portion of the artwork for James Ardis's poem

(I walked with earbuds on)
James Ardis

“Hold me if I’m dying and vice-versa, OK?”

I.

I walked with earbuds on
my first three years here
but now I’m involved in the community,
I make cufflinks out of 20 gauge shotgun shells
in the backroom of the Abel Sisters’ boutique.
I patron traveling salesmen selling exotic taquitos
and they never cut me off.
I accelerate the game clock
to live entirely off of Christmas presents.


II.

I am not allergic to anything that lives
in Arkansasís row crops, and hardwood forests.
I disregarded sharp chipped
tooths and cavities. My birthday
is on my wristband, stop asking.


III.

When I played Medal of Honor: Frontline, the dead bodies
of my allies always disappeared.
The Playstation 2 is weak, I was storming Normandy.
Priorities had to be made
and the bodies were just going to be bodies.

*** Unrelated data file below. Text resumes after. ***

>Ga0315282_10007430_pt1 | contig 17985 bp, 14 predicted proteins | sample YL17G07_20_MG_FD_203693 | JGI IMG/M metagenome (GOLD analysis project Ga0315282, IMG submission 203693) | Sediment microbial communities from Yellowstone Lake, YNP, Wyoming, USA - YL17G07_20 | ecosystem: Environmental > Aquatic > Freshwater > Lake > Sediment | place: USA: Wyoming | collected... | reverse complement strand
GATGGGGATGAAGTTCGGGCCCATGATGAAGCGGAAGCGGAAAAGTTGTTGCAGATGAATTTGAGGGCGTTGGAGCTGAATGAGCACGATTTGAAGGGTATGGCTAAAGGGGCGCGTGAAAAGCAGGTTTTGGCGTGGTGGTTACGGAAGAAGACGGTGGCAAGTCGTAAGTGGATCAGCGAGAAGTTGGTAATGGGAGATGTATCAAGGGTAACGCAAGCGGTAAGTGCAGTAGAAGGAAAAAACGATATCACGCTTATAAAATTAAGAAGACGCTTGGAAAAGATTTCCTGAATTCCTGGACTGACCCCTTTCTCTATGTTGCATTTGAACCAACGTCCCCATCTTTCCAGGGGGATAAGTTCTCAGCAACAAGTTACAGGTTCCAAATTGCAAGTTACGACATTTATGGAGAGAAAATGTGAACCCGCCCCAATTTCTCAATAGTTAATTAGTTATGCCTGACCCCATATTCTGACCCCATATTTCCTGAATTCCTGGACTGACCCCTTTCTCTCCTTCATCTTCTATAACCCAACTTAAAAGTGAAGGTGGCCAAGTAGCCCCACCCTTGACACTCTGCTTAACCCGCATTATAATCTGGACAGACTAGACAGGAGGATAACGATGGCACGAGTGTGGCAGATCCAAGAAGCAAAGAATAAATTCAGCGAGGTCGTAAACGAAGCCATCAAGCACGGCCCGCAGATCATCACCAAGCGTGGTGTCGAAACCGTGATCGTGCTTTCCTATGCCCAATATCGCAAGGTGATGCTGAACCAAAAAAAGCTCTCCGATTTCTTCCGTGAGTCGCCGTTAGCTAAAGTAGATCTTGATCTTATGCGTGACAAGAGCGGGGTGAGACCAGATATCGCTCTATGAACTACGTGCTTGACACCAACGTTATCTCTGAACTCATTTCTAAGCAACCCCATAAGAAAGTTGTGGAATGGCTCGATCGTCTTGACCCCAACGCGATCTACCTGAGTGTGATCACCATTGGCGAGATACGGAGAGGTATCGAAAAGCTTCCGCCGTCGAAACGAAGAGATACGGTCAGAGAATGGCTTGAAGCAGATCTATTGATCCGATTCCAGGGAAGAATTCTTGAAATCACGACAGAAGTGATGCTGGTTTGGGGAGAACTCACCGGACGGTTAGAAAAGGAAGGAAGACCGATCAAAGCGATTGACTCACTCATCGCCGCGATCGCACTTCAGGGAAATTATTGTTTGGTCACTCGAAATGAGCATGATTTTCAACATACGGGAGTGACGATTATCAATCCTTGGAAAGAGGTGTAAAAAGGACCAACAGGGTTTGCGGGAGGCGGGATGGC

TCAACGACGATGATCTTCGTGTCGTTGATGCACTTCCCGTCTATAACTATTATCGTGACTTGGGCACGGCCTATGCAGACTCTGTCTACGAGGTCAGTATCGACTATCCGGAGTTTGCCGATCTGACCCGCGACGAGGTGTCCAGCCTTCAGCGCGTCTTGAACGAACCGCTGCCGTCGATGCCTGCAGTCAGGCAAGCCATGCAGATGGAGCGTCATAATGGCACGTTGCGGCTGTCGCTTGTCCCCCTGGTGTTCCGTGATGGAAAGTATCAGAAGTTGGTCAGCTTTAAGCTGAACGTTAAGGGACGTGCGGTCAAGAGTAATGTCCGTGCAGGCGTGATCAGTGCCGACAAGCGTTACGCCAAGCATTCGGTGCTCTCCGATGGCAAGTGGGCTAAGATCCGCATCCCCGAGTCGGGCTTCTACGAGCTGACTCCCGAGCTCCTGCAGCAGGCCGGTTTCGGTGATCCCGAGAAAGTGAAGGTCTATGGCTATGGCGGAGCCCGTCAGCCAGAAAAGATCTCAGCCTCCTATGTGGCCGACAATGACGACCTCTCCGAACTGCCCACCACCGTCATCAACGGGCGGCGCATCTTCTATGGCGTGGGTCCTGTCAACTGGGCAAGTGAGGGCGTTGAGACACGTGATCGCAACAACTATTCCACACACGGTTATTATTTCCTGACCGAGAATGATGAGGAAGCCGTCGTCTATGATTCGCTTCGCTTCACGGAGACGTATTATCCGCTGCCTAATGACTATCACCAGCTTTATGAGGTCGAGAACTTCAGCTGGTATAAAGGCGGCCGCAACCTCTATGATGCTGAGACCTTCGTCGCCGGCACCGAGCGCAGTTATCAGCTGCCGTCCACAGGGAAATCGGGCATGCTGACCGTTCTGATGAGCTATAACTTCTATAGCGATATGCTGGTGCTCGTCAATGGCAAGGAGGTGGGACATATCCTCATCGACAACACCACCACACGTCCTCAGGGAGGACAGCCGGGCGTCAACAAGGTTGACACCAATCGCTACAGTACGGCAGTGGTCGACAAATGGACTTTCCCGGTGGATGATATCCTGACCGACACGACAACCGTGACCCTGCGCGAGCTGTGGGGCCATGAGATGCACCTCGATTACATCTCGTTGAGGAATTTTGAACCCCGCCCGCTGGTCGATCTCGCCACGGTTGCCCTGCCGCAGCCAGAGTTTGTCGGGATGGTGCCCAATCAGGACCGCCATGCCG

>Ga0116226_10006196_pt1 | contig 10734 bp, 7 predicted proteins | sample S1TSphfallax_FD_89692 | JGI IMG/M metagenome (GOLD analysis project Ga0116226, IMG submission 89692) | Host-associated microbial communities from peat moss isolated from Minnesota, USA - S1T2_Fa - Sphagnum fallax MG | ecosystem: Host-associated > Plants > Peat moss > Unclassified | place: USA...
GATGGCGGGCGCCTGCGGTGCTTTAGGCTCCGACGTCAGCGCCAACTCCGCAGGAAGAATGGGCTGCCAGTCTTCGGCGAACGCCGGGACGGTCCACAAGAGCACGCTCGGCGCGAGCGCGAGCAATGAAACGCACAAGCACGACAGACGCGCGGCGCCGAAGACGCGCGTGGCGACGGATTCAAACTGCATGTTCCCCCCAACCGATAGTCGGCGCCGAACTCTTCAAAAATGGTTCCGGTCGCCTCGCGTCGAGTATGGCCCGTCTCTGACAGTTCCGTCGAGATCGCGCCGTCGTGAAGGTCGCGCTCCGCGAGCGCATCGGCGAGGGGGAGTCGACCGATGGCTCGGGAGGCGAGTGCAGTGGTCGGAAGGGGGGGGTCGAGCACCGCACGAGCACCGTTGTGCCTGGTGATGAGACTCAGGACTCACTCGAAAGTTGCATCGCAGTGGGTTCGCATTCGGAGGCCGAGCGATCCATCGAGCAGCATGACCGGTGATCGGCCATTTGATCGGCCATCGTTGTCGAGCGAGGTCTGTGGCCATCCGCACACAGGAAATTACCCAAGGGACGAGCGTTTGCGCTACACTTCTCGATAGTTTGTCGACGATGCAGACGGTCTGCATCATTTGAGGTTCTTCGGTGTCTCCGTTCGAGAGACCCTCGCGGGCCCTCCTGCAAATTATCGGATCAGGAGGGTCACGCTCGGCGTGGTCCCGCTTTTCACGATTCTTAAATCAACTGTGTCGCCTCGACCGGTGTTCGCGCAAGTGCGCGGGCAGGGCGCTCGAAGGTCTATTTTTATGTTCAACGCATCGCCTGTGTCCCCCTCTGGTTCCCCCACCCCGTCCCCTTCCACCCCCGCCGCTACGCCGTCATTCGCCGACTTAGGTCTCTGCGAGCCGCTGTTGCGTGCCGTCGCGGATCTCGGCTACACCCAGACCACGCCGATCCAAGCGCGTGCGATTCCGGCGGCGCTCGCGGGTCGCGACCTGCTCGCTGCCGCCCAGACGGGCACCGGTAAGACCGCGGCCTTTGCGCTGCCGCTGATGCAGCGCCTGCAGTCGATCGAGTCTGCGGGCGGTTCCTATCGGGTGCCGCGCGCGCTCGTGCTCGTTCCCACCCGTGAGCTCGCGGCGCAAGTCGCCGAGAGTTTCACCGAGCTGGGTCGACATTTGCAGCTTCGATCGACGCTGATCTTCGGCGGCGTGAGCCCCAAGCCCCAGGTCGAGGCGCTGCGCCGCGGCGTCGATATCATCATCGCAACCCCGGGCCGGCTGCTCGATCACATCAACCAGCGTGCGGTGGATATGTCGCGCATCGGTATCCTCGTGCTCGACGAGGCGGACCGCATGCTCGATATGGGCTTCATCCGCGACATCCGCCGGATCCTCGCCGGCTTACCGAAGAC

IV.

I would rather be at the cafe near Intensive Care,
everyone is young-ish like me:
the on-call surgeons,
the mothers of the teenagers
who chugged bottles of hydrogen peroxide.
We duck our heads behind our laptops
and pretend we can pick up the Wi-Fi.


V.

What should a non-player character do with himself,
how should he walk by the player,
talk to the player, after he’s shuffled off
his last useful piece of dialogue?

I miss everyone I love,
sure, but how can I make
someone stick around town
after they’ve beaten its boss battle?


VI.

No, I have not been in a different country
in the past six months.
In Seoul, in Dubai, in Munich
the kids are buying shots
until their credit cards cut them off,
they’re going to internet cafes
to hack into my game
to see their characters’ tits.

I never asked to travel, all I ever asked for
was a view of Helena that I chose
and roommates who attracted interesting junk mail.


VIII.

How many bodies did you watch
disappear tonight?
How long did you have to wait?


IX.

Trust me, I took you here for a reason.
This is the best gun store in town.
He’ll sell us guns all day
until we unload a round in his chest.


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FRiGG: A Magazine of Fiction and Poetry | Issue 47 | Spring 2016